Four candles - three purple and one rose candle - adorn the Advent wreaths used in many homes and congregations during the Advent season prior to Christmas. Advent wreaths date back to the 6th century but Advent itself began to be observed in the earliest days of Christianity. It became traditional to light a candle each of the four Sundays leading up to Christmas Day until allthe Advent wreath candles were lit together.
Candle One - a candle that represents Hope. The color purple was an expensive dye that was added to the candle signifying royalty.
Candle Two - a candle that represents Peace. Christians recall the angels’ announcement of Peace on Earth at the birth of Jesus. This candle is also purple.
Candle Three - a candle that represents Joy. It is rose colored and is lighted on the third Sunday of Advent.
Candle Four - a candle that represents Love. Also purple in color, it signifies God’s love for us as we anticipate Jesus’ second Coming.
Four candles that embody the purest emotions that Christ proclaimed to us: Hope, Peace, Joy and Love. (Some people use blue candles signifying the color of the sky before daybreak; some use a white candle in the middle of the four candles reminding us of the angels and the birth of Jesus).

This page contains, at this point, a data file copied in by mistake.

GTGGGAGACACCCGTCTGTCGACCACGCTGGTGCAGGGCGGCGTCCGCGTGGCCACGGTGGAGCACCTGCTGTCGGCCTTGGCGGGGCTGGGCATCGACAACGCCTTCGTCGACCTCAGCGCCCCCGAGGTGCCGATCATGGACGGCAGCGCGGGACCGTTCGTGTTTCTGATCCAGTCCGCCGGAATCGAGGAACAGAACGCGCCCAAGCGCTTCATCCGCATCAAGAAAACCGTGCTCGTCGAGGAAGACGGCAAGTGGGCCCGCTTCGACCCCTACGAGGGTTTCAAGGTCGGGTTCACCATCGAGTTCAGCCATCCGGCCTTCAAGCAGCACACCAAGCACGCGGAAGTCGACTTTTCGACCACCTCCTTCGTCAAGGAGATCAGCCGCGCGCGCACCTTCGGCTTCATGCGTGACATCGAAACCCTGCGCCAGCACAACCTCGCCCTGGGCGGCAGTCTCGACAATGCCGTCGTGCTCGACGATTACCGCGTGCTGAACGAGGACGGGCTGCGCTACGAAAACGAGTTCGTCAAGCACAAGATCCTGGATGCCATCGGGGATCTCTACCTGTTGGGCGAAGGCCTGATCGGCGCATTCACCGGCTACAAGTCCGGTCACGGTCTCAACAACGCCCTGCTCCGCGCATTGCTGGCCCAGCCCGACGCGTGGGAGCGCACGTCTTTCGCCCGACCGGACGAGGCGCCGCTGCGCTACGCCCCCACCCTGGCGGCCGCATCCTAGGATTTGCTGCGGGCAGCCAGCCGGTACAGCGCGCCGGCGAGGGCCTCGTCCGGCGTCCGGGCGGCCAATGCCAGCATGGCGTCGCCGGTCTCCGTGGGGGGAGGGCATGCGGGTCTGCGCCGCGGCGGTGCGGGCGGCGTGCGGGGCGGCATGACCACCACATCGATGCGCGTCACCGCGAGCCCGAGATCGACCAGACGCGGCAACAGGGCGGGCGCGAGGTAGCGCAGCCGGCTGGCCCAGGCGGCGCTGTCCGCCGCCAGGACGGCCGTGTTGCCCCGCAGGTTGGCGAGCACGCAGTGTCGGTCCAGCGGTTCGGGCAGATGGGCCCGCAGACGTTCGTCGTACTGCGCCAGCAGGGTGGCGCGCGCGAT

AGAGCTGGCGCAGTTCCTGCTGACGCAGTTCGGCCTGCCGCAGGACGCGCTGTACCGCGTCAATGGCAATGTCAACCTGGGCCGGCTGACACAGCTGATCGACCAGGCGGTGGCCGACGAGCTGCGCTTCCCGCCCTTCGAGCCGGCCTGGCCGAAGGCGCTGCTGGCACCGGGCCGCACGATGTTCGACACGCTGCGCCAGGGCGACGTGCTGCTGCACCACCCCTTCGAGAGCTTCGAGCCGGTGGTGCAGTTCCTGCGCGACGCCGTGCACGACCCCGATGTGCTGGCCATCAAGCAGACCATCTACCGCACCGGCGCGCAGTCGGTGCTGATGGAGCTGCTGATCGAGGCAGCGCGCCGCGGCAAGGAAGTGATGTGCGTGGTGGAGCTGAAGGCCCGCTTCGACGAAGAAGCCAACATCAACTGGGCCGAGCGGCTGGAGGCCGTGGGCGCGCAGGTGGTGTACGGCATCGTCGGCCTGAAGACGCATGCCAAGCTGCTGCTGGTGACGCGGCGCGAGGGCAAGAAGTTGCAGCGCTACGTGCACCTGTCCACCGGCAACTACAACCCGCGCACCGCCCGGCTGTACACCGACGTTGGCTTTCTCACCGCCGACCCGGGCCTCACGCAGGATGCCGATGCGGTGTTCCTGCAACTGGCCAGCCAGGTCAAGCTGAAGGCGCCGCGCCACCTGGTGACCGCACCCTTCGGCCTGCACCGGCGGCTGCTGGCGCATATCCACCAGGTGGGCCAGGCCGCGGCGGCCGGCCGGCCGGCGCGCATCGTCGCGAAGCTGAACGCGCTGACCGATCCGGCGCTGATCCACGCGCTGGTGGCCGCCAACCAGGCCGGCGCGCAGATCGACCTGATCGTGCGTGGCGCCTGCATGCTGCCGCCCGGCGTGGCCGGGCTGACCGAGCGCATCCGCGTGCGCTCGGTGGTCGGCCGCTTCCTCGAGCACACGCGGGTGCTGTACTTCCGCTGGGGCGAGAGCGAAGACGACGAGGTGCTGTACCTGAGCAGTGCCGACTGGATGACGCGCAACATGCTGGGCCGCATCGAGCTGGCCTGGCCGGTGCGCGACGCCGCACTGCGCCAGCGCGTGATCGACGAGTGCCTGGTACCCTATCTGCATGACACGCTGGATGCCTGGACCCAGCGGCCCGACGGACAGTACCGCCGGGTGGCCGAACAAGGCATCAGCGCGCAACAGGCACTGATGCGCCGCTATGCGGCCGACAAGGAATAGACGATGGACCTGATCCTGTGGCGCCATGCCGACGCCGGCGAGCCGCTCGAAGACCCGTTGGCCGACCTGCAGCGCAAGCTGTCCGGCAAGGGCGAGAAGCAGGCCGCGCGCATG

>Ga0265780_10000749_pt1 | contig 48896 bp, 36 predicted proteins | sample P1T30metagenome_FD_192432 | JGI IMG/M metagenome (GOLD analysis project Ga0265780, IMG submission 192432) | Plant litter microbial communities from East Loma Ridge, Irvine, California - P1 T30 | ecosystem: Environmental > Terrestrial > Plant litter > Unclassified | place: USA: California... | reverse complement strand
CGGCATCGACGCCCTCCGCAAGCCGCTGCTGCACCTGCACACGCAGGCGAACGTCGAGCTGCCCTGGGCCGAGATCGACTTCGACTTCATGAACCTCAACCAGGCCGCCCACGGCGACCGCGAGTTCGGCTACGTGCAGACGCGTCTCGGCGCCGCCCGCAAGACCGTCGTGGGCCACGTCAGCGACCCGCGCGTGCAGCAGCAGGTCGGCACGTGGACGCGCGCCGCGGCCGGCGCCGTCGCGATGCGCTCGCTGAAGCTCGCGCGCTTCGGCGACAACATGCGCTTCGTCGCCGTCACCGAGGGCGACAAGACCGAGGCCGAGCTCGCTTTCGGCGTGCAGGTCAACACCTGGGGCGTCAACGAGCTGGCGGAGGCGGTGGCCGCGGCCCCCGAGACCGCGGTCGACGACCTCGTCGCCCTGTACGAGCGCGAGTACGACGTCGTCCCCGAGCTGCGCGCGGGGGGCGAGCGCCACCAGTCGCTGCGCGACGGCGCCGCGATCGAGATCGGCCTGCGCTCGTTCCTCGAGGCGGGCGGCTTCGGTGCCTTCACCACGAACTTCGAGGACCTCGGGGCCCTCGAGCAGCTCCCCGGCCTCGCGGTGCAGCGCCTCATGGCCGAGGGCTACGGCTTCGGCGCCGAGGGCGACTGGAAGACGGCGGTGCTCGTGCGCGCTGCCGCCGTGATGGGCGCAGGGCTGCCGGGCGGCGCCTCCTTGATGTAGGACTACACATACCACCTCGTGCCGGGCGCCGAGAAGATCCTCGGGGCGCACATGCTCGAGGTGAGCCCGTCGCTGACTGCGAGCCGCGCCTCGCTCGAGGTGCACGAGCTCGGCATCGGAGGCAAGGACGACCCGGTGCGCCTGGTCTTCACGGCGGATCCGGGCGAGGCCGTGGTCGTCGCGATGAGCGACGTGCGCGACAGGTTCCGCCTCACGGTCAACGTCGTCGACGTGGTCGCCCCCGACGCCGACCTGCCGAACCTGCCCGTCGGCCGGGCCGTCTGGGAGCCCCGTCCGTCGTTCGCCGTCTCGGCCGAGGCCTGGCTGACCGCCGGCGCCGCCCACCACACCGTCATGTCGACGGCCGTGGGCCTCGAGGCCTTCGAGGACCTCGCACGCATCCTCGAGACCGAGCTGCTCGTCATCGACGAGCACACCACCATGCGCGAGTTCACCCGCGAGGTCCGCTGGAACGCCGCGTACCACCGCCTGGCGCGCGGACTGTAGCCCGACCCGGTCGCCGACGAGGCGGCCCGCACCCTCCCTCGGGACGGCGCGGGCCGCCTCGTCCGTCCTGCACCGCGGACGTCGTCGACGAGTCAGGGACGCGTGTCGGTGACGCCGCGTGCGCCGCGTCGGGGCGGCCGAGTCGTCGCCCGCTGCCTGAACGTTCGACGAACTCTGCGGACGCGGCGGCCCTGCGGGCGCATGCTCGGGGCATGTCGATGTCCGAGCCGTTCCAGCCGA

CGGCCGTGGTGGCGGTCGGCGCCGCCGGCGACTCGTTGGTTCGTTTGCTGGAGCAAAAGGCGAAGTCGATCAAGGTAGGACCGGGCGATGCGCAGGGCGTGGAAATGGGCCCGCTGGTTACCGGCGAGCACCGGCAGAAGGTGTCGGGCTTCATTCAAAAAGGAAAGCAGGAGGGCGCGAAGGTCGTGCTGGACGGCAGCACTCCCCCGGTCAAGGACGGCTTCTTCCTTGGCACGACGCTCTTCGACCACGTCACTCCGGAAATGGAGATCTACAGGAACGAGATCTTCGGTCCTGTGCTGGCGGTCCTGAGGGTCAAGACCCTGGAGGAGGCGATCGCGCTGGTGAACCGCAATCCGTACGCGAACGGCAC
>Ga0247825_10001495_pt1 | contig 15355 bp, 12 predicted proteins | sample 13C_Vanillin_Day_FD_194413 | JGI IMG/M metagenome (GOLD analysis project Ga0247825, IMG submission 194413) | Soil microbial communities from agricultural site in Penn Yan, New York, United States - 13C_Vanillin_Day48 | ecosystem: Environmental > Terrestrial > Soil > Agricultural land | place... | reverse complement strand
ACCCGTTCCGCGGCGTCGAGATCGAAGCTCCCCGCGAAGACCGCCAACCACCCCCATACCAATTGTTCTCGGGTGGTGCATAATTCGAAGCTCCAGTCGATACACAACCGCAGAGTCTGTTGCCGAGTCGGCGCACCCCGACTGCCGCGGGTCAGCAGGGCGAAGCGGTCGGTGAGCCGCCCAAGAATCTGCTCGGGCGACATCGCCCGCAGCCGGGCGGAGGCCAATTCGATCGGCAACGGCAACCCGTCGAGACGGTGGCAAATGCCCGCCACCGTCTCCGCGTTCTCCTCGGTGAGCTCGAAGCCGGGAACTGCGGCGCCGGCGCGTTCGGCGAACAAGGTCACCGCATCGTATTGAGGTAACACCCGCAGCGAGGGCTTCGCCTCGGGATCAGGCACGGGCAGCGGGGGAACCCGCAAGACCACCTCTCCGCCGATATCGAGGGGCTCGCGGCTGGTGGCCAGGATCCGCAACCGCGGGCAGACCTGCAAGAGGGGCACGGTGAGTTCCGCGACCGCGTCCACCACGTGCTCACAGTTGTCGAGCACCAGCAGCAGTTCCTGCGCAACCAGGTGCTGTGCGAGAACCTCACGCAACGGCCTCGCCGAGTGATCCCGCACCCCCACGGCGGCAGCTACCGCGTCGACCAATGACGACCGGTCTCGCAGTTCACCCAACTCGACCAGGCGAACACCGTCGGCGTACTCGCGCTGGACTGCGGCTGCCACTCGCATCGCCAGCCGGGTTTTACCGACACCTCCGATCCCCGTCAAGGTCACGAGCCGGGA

As we prepare ourselves for celebrating Jesus’ birth, these four qualities guide our hearts and minds. In the midst of human suffering and chaos, we are drawn to the manger where God provided us hope and a peace that the world cannot give. In the manger lies our joy, and we know that Jesus loves us.
We anticipate His second Coming where He will gather us to be with Him in His heavenly home. As the Christmas hymn reminds us: “No more let sins and sorrows grow, Nor thorns infest the ground” (Joy to the World).
In the book of Revelation, Christ is portrayed as the Lamb of God (Rev. 5:6) and as the victorious “King of Kings and Lord of Lords” (Rev. 19:11-16) worthy of our praise. As we light our Advent candles we praise and thank God for Christ who is the Savior of the world.
One Minute is written by Pastor Ron Rehrer, Counselor for Church Workers of the PSD. Ron can be reached via e-mail at firstname.lastname@example.org or by phone at 949.433.5182